Talking to Canadians: Some Surprising Findings

Students in my “Evangelism in Cultural Context” class went out into the neighborhood around the college a couple of weeks ago to talk to people about Christian faith. The questionnaire (put together the previous week) asked about: (a)    people’s present spirituality (b)   what they knew already about Christianity and (c)    what might cause them to investigate Christian faith further. The results were intriguing, and there was more good news than bad. Out of 85 respondents, most of them aged under 25, fully two thirds had a Christian background of some kind. One third had grown up Catholic, though few were committed to Catholicism today. About 10 identified as practicing Christians in one tradition or another. The others came from a wide range of churches. As a result, when asked what they knew of Christian faith, most were able to say such things as “Jesus was the Son of God”, “he died on a cross”, or “he came back from death.” So much for “secular”Canada. There are clearly many people, including young people, out there who still have some “Christian memory.” For them, evangelism does not have to start from scratch.

The Christian memory was somewhat fuzzy when it came to people’s understanding of the Gospel. Most said the message of Christianity was primarily ethical—“To make the world a better place,” or “To be kind to people.” Not that these are completely wrong, of course, but are they the heart of the matter? It was interesting for instance, that not many people mentioned Jesus! In fact, Muslims (of whom we talked to nine), gave more complete and theological answers, such as, “God is one, Jesus is God’s son, act like Jesus.” One particularly fruitful question was “If you could ask God one question, what would it be?” Most of us expected “Why suffering?” to be top of the list, but perhaps surprisingly, 23% wanted to ask, “What is the purpose of life?” Suffering was the second most frequent question (18%), and 9% wanted to know about life after death. We also encountered unique questions like, “Were there ever unicorns?” and “Why do I turn red when I’m nervous?” (This person had in fact turned red during the conversation.)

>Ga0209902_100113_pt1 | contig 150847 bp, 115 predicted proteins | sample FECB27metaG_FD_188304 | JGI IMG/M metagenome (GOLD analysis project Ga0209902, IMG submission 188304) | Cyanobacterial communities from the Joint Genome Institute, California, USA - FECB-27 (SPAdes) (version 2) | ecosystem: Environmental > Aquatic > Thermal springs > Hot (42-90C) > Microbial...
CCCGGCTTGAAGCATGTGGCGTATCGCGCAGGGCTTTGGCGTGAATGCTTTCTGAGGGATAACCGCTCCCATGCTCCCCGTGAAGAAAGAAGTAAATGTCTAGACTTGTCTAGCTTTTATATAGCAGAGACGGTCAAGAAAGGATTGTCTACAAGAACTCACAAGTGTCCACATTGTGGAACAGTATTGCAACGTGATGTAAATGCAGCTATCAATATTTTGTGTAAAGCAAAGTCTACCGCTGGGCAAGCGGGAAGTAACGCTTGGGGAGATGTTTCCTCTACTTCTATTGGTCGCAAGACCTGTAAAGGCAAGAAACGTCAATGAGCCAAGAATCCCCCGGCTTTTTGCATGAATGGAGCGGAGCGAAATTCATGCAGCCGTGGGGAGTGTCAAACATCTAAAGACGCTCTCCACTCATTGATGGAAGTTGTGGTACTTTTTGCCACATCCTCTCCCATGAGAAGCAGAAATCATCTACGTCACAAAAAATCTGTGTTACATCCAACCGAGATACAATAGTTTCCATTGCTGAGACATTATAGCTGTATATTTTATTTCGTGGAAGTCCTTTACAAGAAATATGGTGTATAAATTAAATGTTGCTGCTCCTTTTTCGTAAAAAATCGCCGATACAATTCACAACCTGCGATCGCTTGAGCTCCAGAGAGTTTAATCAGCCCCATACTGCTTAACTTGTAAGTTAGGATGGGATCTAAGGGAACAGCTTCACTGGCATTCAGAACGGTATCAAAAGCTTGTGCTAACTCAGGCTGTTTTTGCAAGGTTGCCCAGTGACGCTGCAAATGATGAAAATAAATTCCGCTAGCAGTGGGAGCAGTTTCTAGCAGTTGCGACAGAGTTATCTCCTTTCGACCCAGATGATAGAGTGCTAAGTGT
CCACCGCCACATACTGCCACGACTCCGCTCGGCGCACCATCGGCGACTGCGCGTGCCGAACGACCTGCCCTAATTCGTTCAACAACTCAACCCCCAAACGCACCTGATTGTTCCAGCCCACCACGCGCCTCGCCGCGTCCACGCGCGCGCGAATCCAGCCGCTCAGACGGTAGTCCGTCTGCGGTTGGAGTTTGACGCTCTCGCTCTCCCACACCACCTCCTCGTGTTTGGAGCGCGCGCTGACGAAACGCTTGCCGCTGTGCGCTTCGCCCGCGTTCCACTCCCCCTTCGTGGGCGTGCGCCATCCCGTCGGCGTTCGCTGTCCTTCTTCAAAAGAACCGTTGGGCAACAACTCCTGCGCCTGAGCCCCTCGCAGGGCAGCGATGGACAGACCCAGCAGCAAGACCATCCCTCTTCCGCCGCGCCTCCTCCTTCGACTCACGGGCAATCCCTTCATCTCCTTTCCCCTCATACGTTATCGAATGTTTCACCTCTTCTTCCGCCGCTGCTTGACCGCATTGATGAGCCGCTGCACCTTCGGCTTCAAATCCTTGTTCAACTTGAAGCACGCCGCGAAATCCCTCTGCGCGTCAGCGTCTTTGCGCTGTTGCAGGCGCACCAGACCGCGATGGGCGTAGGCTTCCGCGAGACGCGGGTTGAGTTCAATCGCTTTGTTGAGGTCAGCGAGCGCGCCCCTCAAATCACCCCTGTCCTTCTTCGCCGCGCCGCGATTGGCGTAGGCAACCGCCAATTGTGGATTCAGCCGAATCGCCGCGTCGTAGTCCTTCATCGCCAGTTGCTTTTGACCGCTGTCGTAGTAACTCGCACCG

We asked, “If you know Christians, what words would you use to describe them?” About 120 positive adjectives (caring, intelligent, cheerful) were used, compared with 26 negative ones (hypocrites, naïve, self-righteous). Whatever image Christians may have in the popular media, the impression made by real-life, flesh and blood Christians is on the whole positive. This probably had an effect on answers to the question, “What might cause you to be interested in Christian faith?” Three questions began with, “If a friend invited you”: the options were “to church”, “to a discussion group” and “to a lecture on a topic of interest to you.” Other possibilities were “reading a book by a Christian on a topic of interest to you” and “in time of personal crisis.”   

Responses were in the mid-20’s (22%, 25%, 24%) for church, a speaker, and a book. Small groups were less popular (14%), probably, as some said, because it was somewhat threatening. A similar number (14%) would turn to Christian faith in time of crisis. The willingness of people to go with a Christian friend to a Christian event (even church!) was quite startling. We didn’t ask whether they would go “without a Christian friend”, of course, but it seems likely that the friend is the factor that makes the difference. Overall, we were encouraged by:

(1) The willingness of people to talk about such personal matters. Very un-Canadian!  Probably the fact that interviewers were asking for help (“we have this awful assignment to do . . . can you help?”—what one called the pity factor) rather than seeking to deliver a message made a difference. 

(2) The degree of knowledge (however hazy) of Christian faith there still is in the minds of (apparently) unchurched students. 

(3) That so many were open to considering Christian faith. The challenge, of course, is for Christians to make friends with people who believe differently, and for the Christian community to dream up the kind of events which would provide an open door in to a consideration of Christian faith. Finding a creative way to address questions like the meaning of life and the problem of suffering would seem like an appropriate place to begin! Discovering people’s openness is only the beginning. After that the real challenge begins. But it’s a good beginning.

The Morning Star
Wycliffe College
March 2004